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Lecture 2

Cell Biology - Lecture 2 - Video 1 - Notes

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Boston University
CAS BI 203
Martin Steffen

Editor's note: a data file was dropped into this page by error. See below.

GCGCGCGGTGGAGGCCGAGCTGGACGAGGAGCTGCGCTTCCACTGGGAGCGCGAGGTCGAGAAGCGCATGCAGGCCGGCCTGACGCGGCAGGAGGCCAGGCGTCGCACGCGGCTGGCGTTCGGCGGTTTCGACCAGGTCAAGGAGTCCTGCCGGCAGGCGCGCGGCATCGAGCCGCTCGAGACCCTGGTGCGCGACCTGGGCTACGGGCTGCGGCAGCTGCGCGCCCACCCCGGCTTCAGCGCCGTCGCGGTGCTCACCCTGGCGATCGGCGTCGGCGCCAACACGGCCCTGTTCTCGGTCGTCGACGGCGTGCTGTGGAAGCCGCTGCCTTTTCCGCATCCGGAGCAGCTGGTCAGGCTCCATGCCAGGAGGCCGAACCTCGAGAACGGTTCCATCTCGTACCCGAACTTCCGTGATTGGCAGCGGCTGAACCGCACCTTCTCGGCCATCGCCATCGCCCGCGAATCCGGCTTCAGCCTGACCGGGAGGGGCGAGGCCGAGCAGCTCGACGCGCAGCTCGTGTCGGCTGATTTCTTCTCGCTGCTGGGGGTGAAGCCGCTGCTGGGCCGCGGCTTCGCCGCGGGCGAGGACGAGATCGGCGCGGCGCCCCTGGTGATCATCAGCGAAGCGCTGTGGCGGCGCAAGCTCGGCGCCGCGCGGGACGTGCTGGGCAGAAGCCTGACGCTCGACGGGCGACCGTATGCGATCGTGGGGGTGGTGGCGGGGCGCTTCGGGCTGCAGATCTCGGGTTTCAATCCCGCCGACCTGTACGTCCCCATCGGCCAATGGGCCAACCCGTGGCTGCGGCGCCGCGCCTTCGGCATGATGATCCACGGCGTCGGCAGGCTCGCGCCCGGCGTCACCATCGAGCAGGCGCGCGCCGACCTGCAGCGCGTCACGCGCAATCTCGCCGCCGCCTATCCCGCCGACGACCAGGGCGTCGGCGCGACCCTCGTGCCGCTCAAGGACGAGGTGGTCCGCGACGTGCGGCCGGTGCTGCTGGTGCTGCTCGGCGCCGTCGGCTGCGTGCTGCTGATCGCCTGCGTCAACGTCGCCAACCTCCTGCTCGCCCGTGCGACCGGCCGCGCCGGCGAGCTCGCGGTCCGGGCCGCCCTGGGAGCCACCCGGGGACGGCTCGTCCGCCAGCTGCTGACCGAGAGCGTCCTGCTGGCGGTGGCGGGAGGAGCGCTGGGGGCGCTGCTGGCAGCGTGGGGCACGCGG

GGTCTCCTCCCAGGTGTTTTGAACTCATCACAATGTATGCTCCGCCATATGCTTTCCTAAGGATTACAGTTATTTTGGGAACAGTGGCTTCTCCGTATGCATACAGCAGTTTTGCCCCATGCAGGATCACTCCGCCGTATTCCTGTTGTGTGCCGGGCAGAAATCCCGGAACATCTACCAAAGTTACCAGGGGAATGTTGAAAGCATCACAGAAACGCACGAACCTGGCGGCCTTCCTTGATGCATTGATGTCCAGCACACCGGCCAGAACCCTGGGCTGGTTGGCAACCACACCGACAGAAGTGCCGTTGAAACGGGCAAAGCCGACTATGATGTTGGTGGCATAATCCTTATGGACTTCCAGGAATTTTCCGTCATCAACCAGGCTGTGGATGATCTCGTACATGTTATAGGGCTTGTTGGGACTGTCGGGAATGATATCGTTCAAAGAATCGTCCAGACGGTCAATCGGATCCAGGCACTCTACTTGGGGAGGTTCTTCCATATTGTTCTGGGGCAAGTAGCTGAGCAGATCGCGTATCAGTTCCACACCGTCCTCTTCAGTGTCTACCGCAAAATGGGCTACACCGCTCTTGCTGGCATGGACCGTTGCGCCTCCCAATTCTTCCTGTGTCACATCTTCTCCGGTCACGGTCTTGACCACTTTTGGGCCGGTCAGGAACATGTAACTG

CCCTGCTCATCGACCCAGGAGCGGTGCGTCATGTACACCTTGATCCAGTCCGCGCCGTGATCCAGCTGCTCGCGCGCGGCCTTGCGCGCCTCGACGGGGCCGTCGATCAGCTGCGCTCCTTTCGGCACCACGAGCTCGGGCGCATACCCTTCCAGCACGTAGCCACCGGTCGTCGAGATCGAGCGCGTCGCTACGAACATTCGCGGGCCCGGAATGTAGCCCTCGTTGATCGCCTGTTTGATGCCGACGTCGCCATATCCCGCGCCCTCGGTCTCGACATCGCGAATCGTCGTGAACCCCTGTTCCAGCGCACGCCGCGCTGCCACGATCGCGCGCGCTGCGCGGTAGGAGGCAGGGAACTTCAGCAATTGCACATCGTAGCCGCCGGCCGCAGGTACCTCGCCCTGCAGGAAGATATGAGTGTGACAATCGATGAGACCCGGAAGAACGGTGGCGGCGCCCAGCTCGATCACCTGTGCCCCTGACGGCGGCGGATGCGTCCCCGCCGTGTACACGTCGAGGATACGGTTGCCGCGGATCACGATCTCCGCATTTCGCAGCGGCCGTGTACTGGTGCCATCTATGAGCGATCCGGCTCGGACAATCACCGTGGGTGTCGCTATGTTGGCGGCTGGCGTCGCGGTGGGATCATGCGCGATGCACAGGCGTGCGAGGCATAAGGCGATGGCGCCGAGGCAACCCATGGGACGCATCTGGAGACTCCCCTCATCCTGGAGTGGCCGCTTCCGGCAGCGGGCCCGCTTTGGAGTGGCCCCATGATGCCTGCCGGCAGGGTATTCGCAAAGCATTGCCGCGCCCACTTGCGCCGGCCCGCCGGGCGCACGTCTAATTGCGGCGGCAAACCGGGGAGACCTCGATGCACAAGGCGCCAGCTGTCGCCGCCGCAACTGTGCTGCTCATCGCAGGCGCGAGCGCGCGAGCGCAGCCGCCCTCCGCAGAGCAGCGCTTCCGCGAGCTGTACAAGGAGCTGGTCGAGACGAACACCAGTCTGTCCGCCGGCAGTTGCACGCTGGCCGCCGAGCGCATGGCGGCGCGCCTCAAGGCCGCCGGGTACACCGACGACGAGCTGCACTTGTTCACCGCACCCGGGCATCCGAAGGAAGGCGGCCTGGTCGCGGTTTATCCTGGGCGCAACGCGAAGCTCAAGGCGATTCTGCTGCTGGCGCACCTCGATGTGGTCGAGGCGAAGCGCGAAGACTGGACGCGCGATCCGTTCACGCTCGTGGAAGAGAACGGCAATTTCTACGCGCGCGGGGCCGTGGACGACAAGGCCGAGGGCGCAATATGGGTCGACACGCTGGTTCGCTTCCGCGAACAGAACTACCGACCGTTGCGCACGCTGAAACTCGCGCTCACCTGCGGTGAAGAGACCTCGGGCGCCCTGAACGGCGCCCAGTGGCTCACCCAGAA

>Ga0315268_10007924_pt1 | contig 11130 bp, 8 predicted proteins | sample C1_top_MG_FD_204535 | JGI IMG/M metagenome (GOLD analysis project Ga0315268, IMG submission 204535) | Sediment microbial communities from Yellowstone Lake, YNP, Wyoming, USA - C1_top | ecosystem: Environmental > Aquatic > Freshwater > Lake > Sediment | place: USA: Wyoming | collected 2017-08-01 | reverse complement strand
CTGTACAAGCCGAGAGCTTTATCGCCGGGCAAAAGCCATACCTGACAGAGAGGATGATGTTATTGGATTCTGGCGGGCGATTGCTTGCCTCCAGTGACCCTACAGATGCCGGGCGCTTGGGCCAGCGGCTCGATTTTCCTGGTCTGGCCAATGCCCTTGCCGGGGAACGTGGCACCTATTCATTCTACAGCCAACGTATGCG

Lesson 2 – Video 1 [00:00:00.00] 436 [00:00:01.41] Hi, in this video, we will discuss some of the ways that atoms and molecules bond 437 and bind to each other. These topics will be review to many of you, it'll be new to some, but it's 438 important that we're all get on the same page, so we can have more discussions. 439 [00:00:18.72] We'll talk about covalent and ionic bonds, and we'll talk about hydrogen bonding, 440 which is a particular type of electrostatic interaction. We'll talk about hydrophobic effects, which 441 is one way that molecules will separate and organize. And we'll sort of drive it home with two 442 rules of thumb, which we'll talk about over and over in this course. One is about electrostatics, 443 opposite charges attract and like charges repel. And the hydrophobic effect, which is basically 444 saying that oil and water don't mix. 445 [00:00:55.85] To start the discussion, we want to talk about how atoms can be held together, 446 either by covalent bonds, or ionic bonds. In the first case they share electrons, in the second case 447 they will transfer electrons to each other. 448 [00:01:12.18] In this slide we have very simple schematics of covalent bonding on the left, and 449 ionic bonding on the right. The trick is, how do you get to positively charged nuclei to be close 450 to each other? Again, because like charges repel. 13 [00:01:29.15] In the sharing of electrons, you have an excess of 451 electron density in between the 452 two positive charges. So whereas before, you have a spherical distribution, now you will have a 453 distribution of the electrons which are concentrated between the two positively charged nuclei. 454 And that's a stable electrostatic configuration. And that is what we think of as a covalent bond. 455 [00:01:56.47] In the other case, you have the transfer of an electron from one atom to another. 456 Now you have a positively charged atom interacting with the negatively charged atom. And 457 again, this is an ionic bond. This is an attraction between the two, and they will be in close 458 proximity. 459 [00:02:15.61] Now a prototypical ionic bond is one seen between sodium and chlorine. Sodium 460 atoms will donate one of their electrons to chlorine. This gives both ions complete outer valence 461 shells-- eight electrons in the valence shell-- which is a stable atomic configuration. And now 462 sodium and chloride ions can interact with each other. They can, in the absence of solvent, they 463 can form regular grids, which are visible here as salt crystals, when being evaporated. 464 [00:02:54.34] On this slide, we'll talk about some of the strengths of interactions of molecules 465 and energy content in general. We'll start by pointing out that the carbon-carbon bond, a single 466 bond, is about 83 kilocalories at room temperature. And compare that to the average thermal 467 energy available at room temperature, kT, which is about 0.6 kcals. So you can see that at room 468 temperature it's extremely unlikely that a carbon-carbon bond would ever break, due to just 469 average thermal motion. 470 [00:03:27.43] Non-covalent bonds in water, like hydrogen bonds, can be from one to a few-- two 471 or three-- kilocalories. And average thermal motions are large enough to disrupt those on 472 occasion. When we hydrolyze a molecule of ATP in the cell, we will get about 11 to 12 473 kilocalories per mole from that, verses approximately 673 kilocalories for the complete oxidation 474 of glucose. 475 [00:04:04.14] On this slide we see the elemental composition of human bodies in red, and that 476 we are comprised primarily of four atoms, hydrogen carbon, oxygen, and nitrogen, with many 477 other atoms contributing small amounts. 478 [00:04:22.96] With covalent bonding there's some different properties between single and double 479 bonds. Single bonds, you're free to rotate around. Double bonds are stronger, but they are 480 constrained. You will not get rotation around this double bond, and these atoms will all be 481 confined in a plane. 482 [00:04:51.70] We are primarily carbon-based creatures. As you can see, our hydrocarbon, 483 carbon, is tetravalent. It's, in this case, bonded to two other carbons and two hydrogens. This can 484 sometimes be drawn like this, without explicitly drawing in the hydrogens. Or like this, where 485 every vertex is a carbon atom, and it's always implied that there are as many hydrogens as there 486 need to be to make each atom tetravalent. 487 [00:05:27.04] Aromatic compounds, such as benzene, it's more than double bonds when you 488 have four N plus 2 electrons in a cyclic structure that's aromatic. There's extra resonant, extra 14 thermodynamic energy there. And the true benzene structure is 489 a resonance between these two 490 structures. And it's often written as a circle. 491 [00:05:56.32] We have certain words for different groups. As you can see here, it's showing a 492 methyl group. Here is a methyl group. If we talked about these two carbons, this would be an 493 ethyl group. If we talked about these three carbons and all the hydrogens, that would be a propyl 494 group. So the different nomenclature is saying something about the number of carbons in this 495 case. 496 [00:06:21.82] In addition to hydrocarbons, you can also have oxygen. In this case, the hydroxyl 497 group, which is an alcohol. A slightly more oxidized version of this carbon is a carboxylic acid, 498 which in solution is a negatively charged molecule, as it will lose a hydrogen ion to water. 499 [00:06:44.24] Some covalent bonds can have partial ionic character. That is the case with water. 500 There's covalent bonds here between oxygen and hydrogen, but since oxygen is more 501 electronegative than hydrogen, it will attract more of the electron density closer to its nucleus. 502 And therefore,